Beginning golfers should understand that the price of clubs does not indicate how good a fit they will be for a particular individual. It is a good idea to consult with a teaching professional who can watch your swing and your stature, and make some recommendations. Before investing in a set of clubs, new golfers should try out several clubs and learn the differences between them.
Know the Types of Clubs
According to the United States Golf Association, a golfer is allowed 14 clubs in his golf bag. Traditionally, a set of golf clubs has included a driver, two fairway woods--usually a 3-wood and a 5-wood--a 3-iron through a 9-iron, a pitching wedge and a sand wedge. Putters are typically purchased separately.
Learn About Hybrids
Today, many golfers are opting to replace their longer irons--3-iron, 4-iron and 5-iron--with hybrid clubs. Hybrids combine the features of woods with the features of irons. They are easier to hit than longer irons and are designed to be more forgiving of mishits. Hybrid “utility clubs” allow newer golfers to achieve distance and accuracy, while also getting the ball into the air. They can be used from the fairway, in the rough and out of sand traps.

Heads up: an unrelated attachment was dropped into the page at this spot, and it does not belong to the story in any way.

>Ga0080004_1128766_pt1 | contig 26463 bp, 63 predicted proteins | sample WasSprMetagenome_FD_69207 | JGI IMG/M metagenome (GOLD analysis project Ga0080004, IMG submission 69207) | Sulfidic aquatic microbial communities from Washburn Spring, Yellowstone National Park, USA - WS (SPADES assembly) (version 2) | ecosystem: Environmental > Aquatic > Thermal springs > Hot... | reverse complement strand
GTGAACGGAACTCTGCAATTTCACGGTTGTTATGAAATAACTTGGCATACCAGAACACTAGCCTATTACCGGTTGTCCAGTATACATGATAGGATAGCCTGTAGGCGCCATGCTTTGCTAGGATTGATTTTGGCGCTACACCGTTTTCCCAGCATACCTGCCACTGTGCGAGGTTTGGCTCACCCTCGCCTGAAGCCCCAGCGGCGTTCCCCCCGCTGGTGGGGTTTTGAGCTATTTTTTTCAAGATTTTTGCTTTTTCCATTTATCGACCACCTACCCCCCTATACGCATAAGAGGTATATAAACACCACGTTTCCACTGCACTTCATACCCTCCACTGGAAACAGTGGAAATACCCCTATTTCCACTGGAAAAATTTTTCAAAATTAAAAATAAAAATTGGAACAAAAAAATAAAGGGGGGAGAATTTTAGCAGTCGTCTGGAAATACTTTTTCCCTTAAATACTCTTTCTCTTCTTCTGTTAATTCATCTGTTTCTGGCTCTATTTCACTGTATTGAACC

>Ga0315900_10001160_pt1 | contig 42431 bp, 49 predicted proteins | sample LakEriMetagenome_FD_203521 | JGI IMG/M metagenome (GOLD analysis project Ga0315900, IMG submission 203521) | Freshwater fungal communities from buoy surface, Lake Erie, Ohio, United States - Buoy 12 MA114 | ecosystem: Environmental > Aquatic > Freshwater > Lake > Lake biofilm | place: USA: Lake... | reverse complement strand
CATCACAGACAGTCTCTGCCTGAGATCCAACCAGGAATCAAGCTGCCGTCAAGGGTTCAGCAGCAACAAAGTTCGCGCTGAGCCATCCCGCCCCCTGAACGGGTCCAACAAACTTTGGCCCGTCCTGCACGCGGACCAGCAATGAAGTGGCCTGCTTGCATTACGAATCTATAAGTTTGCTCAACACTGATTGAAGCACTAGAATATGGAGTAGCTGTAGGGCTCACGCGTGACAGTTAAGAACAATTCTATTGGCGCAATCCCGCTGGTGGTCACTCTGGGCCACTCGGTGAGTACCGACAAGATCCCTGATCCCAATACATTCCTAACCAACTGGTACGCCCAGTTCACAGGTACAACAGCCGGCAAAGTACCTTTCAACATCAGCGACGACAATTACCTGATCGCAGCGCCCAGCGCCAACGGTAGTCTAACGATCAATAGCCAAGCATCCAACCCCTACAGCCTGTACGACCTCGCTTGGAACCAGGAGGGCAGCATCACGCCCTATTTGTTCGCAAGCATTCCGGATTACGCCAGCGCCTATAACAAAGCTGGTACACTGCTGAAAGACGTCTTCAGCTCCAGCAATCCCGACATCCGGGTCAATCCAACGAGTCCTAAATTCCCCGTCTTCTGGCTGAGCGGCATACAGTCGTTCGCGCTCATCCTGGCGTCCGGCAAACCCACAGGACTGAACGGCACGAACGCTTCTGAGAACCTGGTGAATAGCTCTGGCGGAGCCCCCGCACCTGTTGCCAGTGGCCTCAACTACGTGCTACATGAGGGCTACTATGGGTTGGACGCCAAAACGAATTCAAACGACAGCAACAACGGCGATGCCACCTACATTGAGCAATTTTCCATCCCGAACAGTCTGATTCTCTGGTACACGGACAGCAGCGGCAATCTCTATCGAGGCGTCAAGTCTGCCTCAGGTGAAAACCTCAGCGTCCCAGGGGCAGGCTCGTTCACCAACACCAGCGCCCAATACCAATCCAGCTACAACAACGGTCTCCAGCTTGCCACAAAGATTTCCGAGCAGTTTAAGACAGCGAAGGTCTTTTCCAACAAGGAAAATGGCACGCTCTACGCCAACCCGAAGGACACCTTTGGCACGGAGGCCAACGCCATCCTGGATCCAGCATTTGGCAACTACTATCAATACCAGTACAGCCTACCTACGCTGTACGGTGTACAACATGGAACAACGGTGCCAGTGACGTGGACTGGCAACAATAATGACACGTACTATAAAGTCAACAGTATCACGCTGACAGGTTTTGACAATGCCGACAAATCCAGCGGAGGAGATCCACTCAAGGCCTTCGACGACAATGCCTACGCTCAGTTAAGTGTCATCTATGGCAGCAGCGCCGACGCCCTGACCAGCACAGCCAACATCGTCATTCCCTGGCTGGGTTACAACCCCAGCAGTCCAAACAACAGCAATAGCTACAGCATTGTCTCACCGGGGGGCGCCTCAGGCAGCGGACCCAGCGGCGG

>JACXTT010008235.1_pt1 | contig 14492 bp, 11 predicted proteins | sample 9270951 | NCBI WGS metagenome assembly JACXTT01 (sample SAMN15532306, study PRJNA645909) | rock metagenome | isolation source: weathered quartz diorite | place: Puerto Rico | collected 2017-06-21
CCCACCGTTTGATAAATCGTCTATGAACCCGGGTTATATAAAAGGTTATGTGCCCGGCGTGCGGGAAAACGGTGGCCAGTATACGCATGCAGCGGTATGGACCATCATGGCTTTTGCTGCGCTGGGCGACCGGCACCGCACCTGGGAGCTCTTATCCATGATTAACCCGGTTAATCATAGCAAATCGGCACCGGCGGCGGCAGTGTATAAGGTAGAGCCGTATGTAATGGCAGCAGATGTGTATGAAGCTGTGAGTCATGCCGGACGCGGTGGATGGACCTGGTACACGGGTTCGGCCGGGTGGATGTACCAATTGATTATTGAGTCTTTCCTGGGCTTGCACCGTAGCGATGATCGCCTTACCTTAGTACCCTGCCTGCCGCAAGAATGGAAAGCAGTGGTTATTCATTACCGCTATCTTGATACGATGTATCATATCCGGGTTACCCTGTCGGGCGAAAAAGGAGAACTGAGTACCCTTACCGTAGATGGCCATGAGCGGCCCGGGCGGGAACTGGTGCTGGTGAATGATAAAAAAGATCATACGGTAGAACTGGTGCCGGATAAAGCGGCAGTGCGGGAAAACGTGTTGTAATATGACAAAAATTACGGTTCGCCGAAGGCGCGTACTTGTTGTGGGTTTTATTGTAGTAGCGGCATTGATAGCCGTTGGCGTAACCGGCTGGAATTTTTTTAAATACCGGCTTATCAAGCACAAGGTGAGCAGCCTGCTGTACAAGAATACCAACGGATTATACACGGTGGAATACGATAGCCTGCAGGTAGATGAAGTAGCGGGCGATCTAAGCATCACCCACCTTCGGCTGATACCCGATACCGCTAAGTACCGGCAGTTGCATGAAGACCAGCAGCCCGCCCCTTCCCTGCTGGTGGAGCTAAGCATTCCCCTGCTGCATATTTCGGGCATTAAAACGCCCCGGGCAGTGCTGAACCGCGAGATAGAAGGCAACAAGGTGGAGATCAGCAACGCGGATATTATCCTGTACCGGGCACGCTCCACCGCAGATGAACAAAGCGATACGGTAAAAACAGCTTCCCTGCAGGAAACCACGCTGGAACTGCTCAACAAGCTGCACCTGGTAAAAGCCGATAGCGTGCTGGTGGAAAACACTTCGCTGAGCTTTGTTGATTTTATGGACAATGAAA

Choosing a Club Face
Larger club faces on modern golf clubs have a larger “sweet spot,” making it easier to hit the ball in the center of the club. Hitting the ball in the sweet spot provides more distance and accuracy. Beginning golfers should consider drivers and fairway woods with large club faces. New golfers also may play better with drivers that feature a higher loft--perhaps 10.5 degrees or more.
Choosing a Shaft
The flexibility of a golf club's shaft can affect distance and accuracy. A less flexible shaft will provide more distance, but a stiff or extra-stiff shaft is hard to control. For the beginning golfer with a slower swing speed, flexible shafts are a better fit. Many golf shops can measure your swing speed. For most people, a standard shaft length is fine. If you are much taller or shorter than average, consult a fitting chart, store employee or a pro. A fitting chart uses your height and wrist-to-floor measurements.
New golfers may find that offset golf clubs will allow them to “square the face” to the target more easily. Irons that feature wider soles, cavity designs and weighting in the rear of the club increase accuracy, even on the mishits typical of a new golfer. Weights that lower the center of gravity in the club make it easier to launch the ball into the air with a higher trajectory.